Bertram Brooker won the country's first Governor General's Award for literature in 1936 for his novel "Think of the Earth", and his explosive, experimental paintings hang in every major gallery in the country. He was Canada's first multidisciplinary avantgardist, successfully experimenting in literature, visual arts, film, and theatre. Brooker brought all of his experimental ambitions to his short fiction and prose. "The Wrong World" presents a rich sampling of his prose work, much of it previously unpublished, which adds new insight into his aesthetic ambitions. Working during an incredible period of transition in Canadian society, Brooker's stories document Canada's evolution from a provincial colony into a modern, urban country. His essays participated in that evolution by advocating a passionate awakening of the arts, the end of prudish sentiment and censorship, and a radical rethinking of the nature of war. They capture the limitations and hypocrisies of the Canadian social contract and argue for a more just and spiritual society. His stories humanize his social vision by dramatizing the psychological and emotional cost of Canada's transition into a modern civilization.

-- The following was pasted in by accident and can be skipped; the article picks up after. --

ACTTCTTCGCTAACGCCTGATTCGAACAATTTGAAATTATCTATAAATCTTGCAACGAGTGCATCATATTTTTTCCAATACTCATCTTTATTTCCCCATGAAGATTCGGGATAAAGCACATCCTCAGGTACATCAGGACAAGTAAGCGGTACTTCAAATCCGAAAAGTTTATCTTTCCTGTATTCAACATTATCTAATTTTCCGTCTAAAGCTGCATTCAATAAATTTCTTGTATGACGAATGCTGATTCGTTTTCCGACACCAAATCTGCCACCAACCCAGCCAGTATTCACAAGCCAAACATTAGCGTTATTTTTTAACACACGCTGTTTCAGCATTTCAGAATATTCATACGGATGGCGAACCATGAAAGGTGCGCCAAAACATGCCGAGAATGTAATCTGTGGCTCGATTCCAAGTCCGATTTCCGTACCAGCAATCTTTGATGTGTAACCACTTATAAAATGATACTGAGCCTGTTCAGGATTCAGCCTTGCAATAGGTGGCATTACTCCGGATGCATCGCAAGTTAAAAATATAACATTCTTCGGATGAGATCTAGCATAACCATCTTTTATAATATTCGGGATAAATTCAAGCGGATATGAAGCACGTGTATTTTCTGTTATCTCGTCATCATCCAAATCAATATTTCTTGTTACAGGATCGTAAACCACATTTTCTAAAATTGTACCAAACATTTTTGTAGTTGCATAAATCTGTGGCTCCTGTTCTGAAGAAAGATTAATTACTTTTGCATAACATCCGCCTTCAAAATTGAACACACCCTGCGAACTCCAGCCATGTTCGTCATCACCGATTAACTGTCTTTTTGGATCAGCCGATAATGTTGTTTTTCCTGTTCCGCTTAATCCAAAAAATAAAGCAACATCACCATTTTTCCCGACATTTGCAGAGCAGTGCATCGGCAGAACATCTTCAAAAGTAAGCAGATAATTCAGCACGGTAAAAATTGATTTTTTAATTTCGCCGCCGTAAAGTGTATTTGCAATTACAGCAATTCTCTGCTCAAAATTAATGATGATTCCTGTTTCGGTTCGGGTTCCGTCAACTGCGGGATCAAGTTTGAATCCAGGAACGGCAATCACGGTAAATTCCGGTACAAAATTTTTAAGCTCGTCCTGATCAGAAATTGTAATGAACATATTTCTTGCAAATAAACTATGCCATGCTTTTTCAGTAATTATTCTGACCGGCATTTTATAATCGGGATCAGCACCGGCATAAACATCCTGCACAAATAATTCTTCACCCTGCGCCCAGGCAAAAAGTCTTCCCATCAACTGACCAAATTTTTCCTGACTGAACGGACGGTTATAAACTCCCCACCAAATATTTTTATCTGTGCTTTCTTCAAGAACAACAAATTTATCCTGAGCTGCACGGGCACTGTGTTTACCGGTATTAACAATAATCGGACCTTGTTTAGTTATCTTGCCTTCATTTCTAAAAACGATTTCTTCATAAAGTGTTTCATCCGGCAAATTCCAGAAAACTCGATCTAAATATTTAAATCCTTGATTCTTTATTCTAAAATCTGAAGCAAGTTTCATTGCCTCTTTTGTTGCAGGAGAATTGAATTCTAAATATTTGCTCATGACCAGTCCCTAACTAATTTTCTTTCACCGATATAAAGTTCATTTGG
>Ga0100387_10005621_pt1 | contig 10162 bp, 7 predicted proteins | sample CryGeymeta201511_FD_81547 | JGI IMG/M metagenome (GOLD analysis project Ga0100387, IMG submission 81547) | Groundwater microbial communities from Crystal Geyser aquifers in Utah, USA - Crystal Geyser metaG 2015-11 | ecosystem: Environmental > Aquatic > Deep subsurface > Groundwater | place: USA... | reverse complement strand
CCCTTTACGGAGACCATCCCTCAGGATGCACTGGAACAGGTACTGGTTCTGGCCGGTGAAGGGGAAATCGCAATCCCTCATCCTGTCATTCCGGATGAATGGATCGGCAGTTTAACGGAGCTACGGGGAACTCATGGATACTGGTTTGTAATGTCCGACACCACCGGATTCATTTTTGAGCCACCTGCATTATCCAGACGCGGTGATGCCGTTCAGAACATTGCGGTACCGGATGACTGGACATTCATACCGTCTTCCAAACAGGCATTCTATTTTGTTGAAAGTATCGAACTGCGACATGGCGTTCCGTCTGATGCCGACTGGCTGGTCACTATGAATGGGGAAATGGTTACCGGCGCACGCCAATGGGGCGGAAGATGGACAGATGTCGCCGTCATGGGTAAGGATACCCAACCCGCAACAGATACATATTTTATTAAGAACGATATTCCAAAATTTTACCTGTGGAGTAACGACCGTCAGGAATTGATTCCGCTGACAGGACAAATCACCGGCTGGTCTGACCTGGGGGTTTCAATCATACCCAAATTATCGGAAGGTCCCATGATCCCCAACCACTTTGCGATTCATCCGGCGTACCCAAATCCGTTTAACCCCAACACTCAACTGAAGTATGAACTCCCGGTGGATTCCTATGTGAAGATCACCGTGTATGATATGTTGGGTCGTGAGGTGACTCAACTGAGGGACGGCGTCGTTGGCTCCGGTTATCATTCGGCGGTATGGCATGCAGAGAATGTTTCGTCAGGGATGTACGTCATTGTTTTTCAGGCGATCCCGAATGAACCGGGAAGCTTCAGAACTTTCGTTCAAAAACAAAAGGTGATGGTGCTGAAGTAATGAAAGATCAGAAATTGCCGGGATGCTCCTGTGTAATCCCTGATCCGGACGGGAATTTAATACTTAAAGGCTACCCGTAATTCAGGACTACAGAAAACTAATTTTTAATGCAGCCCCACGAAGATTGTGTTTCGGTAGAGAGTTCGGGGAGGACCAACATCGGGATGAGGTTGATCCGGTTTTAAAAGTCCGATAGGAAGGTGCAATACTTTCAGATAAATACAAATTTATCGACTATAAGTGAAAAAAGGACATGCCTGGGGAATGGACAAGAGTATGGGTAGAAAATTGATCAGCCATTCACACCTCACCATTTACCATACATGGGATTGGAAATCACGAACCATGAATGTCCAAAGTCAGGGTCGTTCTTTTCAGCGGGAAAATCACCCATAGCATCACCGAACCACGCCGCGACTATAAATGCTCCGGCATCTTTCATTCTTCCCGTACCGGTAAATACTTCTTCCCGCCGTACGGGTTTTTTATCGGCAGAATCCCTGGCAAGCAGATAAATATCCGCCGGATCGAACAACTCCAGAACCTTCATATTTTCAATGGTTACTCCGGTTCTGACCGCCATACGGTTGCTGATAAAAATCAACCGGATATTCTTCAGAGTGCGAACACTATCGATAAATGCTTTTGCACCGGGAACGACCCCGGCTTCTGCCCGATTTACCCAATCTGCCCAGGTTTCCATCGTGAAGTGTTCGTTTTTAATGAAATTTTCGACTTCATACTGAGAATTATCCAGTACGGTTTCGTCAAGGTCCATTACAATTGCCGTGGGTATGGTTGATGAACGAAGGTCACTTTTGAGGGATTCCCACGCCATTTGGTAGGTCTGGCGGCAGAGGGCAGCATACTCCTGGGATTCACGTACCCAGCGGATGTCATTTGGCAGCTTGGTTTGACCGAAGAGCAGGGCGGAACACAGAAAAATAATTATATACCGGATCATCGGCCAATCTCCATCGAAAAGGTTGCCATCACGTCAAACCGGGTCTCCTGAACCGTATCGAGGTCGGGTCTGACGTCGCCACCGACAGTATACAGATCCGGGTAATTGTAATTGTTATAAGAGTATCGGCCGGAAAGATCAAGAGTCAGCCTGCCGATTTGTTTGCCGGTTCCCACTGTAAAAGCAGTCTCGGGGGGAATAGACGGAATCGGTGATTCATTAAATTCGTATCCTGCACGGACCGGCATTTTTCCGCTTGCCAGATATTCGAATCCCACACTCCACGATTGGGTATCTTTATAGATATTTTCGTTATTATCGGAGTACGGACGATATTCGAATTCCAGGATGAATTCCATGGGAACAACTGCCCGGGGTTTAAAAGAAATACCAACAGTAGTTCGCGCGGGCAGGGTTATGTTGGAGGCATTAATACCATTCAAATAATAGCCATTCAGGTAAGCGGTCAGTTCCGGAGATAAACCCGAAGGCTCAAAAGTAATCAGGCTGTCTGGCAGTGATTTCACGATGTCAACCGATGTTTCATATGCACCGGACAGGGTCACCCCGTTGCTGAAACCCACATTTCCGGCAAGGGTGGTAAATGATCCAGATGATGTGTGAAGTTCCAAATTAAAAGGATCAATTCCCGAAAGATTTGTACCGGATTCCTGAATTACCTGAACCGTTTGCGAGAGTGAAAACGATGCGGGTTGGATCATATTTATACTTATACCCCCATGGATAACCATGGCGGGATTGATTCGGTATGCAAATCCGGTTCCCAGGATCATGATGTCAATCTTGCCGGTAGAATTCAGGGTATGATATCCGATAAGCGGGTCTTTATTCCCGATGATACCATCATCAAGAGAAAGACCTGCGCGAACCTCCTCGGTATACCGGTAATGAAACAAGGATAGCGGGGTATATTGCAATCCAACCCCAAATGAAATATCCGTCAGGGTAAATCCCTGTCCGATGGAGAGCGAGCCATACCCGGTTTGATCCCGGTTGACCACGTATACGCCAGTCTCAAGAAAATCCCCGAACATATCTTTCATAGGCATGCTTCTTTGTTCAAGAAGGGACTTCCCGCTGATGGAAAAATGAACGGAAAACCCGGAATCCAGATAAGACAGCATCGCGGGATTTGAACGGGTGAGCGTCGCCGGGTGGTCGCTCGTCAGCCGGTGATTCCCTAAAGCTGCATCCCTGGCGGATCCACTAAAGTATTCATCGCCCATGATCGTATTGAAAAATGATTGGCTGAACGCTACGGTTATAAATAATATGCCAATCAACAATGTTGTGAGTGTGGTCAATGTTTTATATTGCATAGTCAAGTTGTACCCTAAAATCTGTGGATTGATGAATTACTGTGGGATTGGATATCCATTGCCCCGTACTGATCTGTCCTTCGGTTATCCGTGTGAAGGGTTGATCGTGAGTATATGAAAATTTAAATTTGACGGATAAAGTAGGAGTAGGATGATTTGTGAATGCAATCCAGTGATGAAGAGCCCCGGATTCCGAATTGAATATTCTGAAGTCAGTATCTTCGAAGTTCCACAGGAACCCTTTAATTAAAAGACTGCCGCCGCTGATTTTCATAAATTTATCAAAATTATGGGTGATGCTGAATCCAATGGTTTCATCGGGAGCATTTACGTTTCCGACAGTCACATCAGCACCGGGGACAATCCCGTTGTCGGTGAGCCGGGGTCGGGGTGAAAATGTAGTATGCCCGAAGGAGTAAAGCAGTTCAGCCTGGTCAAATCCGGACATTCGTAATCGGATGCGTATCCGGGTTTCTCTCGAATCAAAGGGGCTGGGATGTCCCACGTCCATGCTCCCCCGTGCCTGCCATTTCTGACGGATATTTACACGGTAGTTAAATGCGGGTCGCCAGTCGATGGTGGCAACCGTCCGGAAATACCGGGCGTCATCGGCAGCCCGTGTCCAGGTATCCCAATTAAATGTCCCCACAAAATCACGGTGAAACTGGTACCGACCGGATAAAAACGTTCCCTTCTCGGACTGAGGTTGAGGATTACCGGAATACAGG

In turn devastating, penetrating and poignant, Brooker's prose works offer a sharply focussed window into the turbulent interwar years in Canada.
Bertram Brooker was born in Croydon, in 1888. He moved to Manitoba with his family in 1905, where he spent his youth and early adulthood. In 1921 he moved to Toronto, where he became involved in magazine publishing and advertising. He is generally regarded as the first Canadian abstract expressionist. He died in 1955. Gregory Betts is assistant professor at Brock University. He is the editor of Lawren Harris's In the Ward: His Urban Poetry and Paintings (Exile Editions, 2007), After Exile: A Raymond Knister Poetry Reader (Exile Editions, 2003), and W.W.E. Ross: Irrealities, Sonnets & Laconics (Exile Editions, 2003). He is the author of If Language (BookThug, 2005) and Haikube (BookThug, 2006), as well as many volumes of poetry.